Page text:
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Massive wind farm in works  

Credit:  Jason Sorensen | Fairmont Sentinel | November 30, 2017 | www.fairmontsentinel.com ~~

FAIRMONT – The Martin County Planning Commission has recommended two conditional use permits for Fourmile Wind Project for section 18 of Jay Township and section 19 of Lake Fremont Township.

Martin County commissioners will consider granting the permits on Dec. 7.

Fourmile Wind Project, a subsidiary of Tradewind Energy, Inc., wants to build meteorological towers in an “A” agricultural district. The county requires a conditional use permit in an “A” agricultural district for any essential structures/meteorological towers.

The larger project covers eastern Jackson County and southwest Martin County, including Lake Belt, Fremont and Jay townships. The Fourmile wind project is expected to interconnect to a 138-kV (ITC Midwest) line at the Jackson North substation in Jackson. The proposed project size is up to 300 megawatts, and will involve 150 landowners and up to 60,000 acres.

The meteorological evaluation towers will stand 197 feet tall, with four sets of guidewires extending about 100 feet out from the base of the tower. They will be outfitted with several tiers of anemometers, wind vanes and other related equipment used to assess wind speed and other environmental conditions ahead of the project. The towers are self-sustaining, requiring no electricity and can be installed within a few days from the start of construction.

Jeff Hammond, senior development manager for Tradewind, presented the Planning Commission with a brief overview of the Fourmile project.

“It’s called the Fourmile project based on Fourmile Creek located in both Martin and Jackson County,” he said. “We plan to use 2 to 3 megawatt turbines, that hasn’t been decided yet. We’re looking at a footprint of about 60,000 acres, but we may slim that down some, and we’ll hopefully start construction in 2019.”

Hammond said the towers are meant to predict energy production from the eventual turbines, and they are not permanent structures.

In response to a question about warning lights for aircraft, Hammond noted the towers are under the 200-foot limit, so while they will be marked for aerial spray planes, there will be no need for lights.

Hammond also noted that the towers are not climbable, and landowners have agreed to forego fencing around the temporary structures.

Property owner Carl Munson from Jay Township voiced his concern about the number of towers.

“Why do you need so many of these towers?” he asked. You have one two miles away, and the wind isn’t going to change in two miles, I’ll guarantee it.”

Other questioners asked if there would be one tower per turbine, which Hammond said would not be the case.

“We’re not in the business of wasting money, so we put up as few as we need to,” he responded. “And the wind really does vary from several miles away. We actually need another one that we hope to get in the future because of how much the wind does vary over terrain, even miles apart.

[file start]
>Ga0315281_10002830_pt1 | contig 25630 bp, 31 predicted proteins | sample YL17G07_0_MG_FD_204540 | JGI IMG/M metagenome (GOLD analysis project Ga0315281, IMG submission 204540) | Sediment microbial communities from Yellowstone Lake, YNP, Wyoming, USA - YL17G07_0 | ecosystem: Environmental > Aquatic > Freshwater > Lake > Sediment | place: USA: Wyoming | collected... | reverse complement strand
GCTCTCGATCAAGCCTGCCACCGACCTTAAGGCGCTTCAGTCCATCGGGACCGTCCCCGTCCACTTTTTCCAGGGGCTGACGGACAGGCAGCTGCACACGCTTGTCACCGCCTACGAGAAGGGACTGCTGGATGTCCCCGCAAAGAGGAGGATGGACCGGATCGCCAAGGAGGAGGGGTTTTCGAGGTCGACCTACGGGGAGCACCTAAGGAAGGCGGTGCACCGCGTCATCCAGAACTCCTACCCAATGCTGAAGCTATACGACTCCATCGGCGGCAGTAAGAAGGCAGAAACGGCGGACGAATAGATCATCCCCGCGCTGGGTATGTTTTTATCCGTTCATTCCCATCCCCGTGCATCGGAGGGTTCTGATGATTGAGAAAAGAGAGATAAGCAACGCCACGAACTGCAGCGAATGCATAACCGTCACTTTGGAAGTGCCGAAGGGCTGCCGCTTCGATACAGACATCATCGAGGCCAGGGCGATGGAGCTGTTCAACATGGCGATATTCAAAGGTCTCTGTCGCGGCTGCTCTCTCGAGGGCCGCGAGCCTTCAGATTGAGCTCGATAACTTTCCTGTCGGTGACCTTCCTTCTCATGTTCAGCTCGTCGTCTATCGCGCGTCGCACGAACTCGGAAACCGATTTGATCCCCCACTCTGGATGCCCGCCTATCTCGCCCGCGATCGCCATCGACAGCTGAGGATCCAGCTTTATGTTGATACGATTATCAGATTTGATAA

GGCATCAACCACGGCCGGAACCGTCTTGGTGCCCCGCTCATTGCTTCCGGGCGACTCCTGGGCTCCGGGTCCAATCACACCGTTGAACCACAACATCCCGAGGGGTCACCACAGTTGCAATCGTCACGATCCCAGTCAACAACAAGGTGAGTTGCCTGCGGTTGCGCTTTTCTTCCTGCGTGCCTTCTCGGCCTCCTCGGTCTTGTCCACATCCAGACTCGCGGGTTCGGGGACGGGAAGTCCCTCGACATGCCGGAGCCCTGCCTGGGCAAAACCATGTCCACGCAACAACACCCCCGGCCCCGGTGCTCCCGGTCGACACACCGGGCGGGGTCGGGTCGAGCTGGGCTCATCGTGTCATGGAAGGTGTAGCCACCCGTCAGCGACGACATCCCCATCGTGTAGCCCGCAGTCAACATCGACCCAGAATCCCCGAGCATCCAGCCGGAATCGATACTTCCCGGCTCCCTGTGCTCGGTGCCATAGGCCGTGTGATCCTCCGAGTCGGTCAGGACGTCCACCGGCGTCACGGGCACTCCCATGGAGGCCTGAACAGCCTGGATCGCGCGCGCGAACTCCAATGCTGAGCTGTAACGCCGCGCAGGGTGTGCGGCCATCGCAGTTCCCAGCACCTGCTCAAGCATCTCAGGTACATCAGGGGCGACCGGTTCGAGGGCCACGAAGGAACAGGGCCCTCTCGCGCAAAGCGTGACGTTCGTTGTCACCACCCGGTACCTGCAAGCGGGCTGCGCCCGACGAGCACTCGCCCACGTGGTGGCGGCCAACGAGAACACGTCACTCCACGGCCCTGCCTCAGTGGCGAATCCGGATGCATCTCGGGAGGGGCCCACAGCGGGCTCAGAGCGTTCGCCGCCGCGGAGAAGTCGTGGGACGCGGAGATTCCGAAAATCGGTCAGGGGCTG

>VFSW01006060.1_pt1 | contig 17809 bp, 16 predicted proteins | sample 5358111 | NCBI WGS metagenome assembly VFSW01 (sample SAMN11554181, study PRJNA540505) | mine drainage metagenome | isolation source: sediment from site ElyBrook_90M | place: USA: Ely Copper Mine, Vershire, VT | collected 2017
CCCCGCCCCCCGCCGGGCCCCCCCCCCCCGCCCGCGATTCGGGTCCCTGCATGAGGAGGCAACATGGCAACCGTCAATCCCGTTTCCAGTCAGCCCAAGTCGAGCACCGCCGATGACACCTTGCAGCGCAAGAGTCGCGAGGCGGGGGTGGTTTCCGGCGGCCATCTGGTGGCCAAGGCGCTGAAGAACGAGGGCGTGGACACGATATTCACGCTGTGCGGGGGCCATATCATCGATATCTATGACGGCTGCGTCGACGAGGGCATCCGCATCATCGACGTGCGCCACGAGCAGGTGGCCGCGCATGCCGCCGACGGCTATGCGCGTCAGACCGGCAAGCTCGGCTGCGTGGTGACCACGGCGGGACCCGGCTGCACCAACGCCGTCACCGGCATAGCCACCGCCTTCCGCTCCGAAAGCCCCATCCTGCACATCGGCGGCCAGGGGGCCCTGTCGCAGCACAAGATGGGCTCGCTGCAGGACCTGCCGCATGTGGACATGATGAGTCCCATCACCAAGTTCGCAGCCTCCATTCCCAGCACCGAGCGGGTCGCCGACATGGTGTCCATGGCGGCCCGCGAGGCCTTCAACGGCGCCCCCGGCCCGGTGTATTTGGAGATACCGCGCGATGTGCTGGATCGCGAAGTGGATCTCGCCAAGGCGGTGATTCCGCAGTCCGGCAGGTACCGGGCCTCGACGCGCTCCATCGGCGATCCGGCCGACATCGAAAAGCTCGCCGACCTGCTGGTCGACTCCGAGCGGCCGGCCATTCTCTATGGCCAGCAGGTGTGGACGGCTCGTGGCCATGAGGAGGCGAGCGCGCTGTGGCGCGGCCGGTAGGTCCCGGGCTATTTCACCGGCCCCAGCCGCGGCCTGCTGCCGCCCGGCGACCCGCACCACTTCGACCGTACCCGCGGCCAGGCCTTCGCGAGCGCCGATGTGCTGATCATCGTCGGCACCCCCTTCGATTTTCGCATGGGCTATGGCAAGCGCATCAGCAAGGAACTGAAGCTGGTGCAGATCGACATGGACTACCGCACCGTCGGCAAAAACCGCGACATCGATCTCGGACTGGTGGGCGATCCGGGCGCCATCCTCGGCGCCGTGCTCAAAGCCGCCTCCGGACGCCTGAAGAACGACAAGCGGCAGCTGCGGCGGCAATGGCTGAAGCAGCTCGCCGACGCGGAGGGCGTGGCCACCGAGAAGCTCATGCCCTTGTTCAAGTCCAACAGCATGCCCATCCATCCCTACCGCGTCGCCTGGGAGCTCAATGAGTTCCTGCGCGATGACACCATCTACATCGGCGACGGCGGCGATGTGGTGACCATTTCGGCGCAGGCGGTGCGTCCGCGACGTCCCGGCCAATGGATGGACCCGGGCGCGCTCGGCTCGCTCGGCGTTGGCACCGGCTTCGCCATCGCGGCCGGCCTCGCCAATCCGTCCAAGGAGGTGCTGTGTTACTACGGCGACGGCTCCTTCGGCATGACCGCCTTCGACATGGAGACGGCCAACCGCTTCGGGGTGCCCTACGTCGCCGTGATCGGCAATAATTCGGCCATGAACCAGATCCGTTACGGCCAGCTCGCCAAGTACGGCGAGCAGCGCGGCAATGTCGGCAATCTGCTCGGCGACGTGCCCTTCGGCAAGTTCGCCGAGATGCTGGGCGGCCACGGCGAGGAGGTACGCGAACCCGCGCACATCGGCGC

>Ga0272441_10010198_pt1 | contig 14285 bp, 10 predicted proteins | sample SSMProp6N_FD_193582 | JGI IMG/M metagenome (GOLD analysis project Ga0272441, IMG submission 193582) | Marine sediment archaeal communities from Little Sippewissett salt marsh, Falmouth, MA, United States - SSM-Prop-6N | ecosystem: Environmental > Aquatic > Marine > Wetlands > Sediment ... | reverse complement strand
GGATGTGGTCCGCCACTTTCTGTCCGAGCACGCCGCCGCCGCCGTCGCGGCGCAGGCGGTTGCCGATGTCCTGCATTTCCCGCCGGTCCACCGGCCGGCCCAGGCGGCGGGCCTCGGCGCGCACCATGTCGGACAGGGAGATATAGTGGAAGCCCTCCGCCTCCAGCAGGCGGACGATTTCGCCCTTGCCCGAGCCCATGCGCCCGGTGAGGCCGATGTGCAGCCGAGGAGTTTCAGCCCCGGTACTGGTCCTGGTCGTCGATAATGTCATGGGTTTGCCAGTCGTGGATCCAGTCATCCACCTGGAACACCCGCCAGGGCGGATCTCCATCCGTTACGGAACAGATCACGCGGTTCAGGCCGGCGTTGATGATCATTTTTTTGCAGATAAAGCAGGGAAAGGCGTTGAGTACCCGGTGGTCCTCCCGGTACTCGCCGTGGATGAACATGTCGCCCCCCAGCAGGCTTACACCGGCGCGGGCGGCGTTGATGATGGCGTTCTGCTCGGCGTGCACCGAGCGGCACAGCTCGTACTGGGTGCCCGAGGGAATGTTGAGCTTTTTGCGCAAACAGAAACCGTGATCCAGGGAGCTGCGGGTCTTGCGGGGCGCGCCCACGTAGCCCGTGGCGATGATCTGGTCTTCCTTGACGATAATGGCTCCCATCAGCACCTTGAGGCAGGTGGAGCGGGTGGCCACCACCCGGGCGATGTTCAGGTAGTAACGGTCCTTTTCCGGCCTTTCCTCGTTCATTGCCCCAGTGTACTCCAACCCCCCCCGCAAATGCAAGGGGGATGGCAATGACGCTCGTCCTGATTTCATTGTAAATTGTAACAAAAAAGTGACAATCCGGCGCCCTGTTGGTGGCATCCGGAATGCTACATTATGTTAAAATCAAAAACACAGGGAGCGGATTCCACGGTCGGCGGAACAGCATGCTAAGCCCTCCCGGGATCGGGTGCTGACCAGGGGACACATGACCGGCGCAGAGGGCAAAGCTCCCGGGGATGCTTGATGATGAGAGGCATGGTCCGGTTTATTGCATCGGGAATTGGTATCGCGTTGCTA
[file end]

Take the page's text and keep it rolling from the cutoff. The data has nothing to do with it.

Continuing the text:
“Winds in this area generally come from the north and southwest, and that will allow us to arrange our turbine array. We’ll want to be perpendicular to the wind, and the difference in how the wind blows and when it blows will determine what kind of turbine we use and the length of the blades to maximize production.”

“Another question I have is, around that tower, there are very few landowners that are interested in having towers,” Munson stated. “So if that’s the case, then why are you pursuing the wind information if you’re not going to be able to put towers there anyway?”

“I don’t know that what you’re saying is fact, but if, in fact, there is nobody around the area who wants that, then that wouldn’t be the best placement,” Hammond replied. “We’re in the early stages of the project, and that’s good to know. We’re not building on your property, and we wouldn’t unless we had a lease with you.”

According to information from Tradewind, the Fourmile project includes several key attributes:

o Once operational, the project is expected to produce enough power for 98,000 homes.

o Of the 60,000 acres included in the project area, the project will only take 1 percent to 2 percent of those acres out of service, including all land for roads and turbine foundations.

o The project is expected to have no material effect on any threatened and endangered species of birds or animals, based on third-party studies commissioned by Tradewind Energy.

o Participating landowners will collect lease payments from the project.

o The project will utilize significant local labor and materials for its construction and operations, and will generate significant economic benefits to the local community.

Source:  Jason Sorensen | Fairmont Sentinel | November 30, 2017 | www.fairmontsentinel.com

This article is the work of the source indicated. Any opinions expressed in it are not necessarily those of National Wind Watch.

The copyright of this article resides with the author or publisher indicated. As part of its noncommercial effort to present the environmental, social, scientific, and economic issues of large-scale wind power development to a global audience seeking such information, National Wind Watch endeavors to observe “fair use” as provided for in section 107 of U.S. Copyright Law and similar “fair dealing” provisions of the copyright laws of other nations. Send requests to excerpt, general inquiries, and comments via e-mail.

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